Well, considering the alternative… a fella’s gotta do what a fella’s gotta do.
Too bad the photographer couldn’t have gotten out and given him a push.
Nope, I’m not looking, and you can’t make me.
Where is that female objectification thread when you need it?
During the summers, it gets as warm as 94F. That’s a lot of variability.
Guess their closets are huge, with like teeny tiny shorts and then gigantico parkas.
The object was discovered when Turner, now 61, went in for an MRI in 2017 for a separate medical issue. The magnet in the MRI machine “reacts to the scalpel in his abdomen, and you have to stop the procedure because he has all this pain.”
It’s really common. In ORs there is a procedure to count all the instruments, sponges, etc., before the surgery and after to make sure that nothing is left in the patient. My last company invented a device to autocount them but I think it never quite worked as smoothly as we wished. It had to identify each object and count it, not just do a total count.
It was shocking actually to learn how OR teams work. Like, it’s common for the people on a team to not even know each other’s names. Many hospitals implemented a pre-surgery checklist based on pilot pre-flight checklists, but from what I heard, they are kind of a CYA thing for the administrators and not really embraced by the doctors and nurses doing the surgeries because they do the surgeries all day long and it all just gets rote and they don’t pay that much attention to it.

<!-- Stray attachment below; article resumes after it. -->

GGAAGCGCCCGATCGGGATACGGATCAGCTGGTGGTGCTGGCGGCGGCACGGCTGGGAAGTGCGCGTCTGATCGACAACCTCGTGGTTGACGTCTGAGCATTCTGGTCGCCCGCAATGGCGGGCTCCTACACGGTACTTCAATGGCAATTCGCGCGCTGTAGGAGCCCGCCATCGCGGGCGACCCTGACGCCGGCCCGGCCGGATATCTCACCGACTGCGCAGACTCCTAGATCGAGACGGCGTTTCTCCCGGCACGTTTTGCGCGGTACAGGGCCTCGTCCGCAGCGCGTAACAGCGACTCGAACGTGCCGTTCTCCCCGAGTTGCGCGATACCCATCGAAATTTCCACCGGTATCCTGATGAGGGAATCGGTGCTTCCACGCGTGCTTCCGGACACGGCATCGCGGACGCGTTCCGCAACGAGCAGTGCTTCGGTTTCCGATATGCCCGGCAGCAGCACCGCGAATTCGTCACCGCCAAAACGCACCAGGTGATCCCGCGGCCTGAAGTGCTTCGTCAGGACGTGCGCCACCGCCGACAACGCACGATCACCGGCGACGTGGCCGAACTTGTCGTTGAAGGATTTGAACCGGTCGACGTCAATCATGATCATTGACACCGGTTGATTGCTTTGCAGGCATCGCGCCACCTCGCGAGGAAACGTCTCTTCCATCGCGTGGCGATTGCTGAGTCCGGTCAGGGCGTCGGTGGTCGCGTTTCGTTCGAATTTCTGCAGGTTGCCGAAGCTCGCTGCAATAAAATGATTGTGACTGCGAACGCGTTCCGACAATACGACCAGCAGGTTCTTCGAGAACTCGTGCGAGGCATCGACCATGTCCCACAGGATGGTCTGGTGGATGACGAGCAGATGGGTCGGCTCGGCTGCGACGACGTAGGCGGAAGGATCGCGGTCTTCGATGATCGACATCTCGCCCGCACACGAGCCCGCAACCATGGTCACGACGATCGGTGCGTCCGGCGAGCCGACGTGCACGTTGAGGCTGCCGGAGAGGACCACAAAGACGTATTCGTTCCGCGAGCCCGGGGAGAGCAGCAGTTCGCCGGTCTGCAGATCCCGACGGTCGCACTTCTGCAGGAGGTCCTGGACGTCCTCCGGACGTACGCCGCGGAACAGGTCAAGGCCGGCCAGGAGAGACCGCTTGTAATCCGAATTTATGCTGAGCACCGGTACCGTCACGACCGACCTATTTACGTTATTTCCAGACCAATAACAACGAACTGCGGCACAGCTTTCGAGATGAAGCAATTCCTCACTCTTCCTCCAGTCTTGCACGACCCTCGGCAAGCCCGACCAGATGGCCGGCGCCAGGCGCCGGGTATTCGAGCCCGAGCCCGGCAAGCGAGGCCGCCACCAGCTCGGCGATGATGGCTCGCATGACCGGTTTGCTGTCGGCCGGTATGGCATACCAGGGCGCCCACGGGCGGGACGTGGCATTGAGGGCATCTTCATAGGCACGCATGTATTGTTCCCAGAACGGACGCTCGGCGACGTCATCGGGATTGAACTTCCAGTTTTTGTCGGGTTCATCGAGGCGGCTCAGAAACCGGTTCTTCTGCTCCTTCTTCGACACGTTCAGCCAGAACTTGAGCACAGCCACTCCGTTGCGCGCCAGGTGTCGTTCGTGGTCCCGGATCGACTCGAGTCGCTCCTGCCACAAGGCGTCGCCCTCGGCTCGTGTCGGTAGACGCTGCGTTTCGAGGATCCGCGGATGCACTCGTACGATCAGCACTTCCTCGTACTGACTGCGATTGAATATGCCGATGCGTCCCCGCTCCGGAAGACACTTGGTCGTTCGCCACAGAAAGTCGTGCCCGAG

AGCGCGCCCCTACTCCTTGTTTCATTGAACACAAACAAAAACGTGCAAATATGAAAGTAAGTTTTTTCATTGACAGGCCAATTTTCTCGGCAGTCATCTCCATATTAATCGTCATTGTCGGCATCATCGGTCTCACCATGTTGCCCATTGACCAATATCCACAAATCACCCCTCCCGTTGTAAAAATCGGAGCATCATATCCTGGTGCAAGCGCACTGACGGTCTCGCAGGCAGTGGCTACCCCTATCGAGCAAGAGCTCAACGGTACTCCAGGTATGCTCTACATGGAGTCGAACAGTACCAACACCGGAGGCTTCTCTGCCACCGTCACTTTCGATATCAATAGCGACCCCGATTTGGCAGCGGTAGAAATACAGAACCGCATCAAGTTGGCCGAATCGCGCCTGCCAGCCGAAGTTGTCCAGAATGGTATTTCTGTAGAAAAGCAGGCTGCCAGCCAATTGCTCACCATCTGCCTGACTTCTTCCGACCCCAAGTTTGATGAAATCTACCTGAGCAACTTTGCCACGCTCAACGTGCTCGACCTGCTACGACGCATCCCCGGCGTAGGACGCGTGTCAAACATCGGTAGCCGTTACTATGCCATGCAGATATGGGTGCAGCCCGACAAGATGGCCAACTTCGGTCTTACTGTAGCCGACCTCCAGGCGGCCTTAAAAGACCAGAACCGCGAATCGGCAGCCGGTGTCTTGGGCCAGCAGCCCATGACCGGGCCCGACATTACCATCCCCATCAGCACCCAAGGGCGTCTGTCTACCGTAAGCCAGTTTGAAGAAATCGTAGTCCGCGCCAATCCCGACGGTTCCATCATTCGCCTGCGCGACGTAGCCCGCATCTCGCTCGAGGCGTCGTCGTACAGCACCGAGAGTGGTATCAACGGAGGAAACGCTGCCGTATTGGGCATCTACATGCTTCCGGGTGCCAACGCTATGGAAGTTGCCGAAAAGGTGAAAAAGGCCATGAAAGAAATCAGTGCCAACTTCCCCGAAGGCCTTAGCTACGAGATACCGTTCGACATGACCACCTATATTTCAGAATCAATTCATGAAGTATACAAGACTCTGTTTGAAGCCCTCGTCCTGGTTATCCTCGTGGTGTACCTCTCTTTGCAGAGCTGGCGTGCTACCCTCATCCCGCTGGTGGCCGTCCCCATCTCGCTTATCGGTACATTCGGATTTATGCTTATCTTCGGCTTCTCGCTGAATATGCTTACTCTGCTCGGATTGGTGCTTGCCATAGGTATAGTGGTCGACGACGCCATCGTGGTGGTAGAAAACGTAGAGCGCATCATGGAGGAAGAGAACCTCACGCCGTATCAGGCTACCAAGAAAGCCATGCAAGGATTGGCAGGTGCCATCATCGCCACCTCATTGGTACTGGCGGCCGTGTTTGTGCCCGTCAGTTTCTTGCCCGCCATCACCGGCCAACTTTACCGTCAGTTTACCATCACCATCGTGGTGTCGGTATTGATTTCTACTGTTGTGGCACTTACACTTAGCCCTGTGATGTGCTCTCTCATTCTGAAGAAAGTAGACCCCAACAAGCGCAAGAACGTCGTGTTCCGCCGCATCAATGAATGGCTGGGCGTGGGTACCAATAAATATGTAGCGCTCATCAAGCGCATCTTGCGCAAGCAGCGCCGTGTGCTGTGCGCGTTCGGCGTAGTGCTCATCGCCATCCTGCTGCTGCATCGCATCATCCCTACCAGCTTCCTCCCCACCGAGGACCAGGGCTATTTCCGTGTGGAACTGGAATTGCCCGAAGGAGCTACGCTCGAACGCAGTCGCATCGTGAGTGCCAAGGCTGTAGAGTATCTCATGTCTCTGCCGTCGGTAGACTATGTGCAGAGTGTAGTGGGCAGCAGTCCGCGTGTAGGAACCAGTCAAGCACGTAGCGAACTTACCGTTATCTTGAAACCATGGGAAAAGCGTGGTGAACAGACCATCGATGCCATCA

My last company also made this video display that was installed in operating rooms that would show stuff like the patient’s allergies and what surgery was being performed. Because, seriously, a lot of times no one paid attention to stuff like that. We worked with major hospitals with lots of money. Scary to think what goes on in the smaller places.
I think I heard something about Atul Gawande going around and trying to convince surgical teams to use checklists, and not having a real easy time of it.
I’m trying hard not to even imagine it. I hope the team was on the ball enough to recognize the problem and hit an emergency cutoff in a couple seconds.
The administrators love them.
Surgeons have BIG egos and putting anything in place that undercuts their authority is not going play well. Just to give you an idea, we created a very elaborate audio visual solution for a hospital in the Czech republic. VERY elaborate. There were many operating rooms with all kinds of cameras and displays and teleconferencing. AND we had to install an OVERRIDE button for the head of surgery. Like, this guy could cut to the front of the line every time and do whatever he wanted in the system and completely screw with everyone else’s setups.
Here’s a study talking about what I was saying, that they are not really implemented that well.
And just to show you how basic it is, here is the actual checklist:
Speaking of “all the nopes” just… nope!
Oh yes. And good luck getting someone who is not very good, or too old, or drunk, or taking drugs to back down. And cardiac surgeons have the biggest egos I think.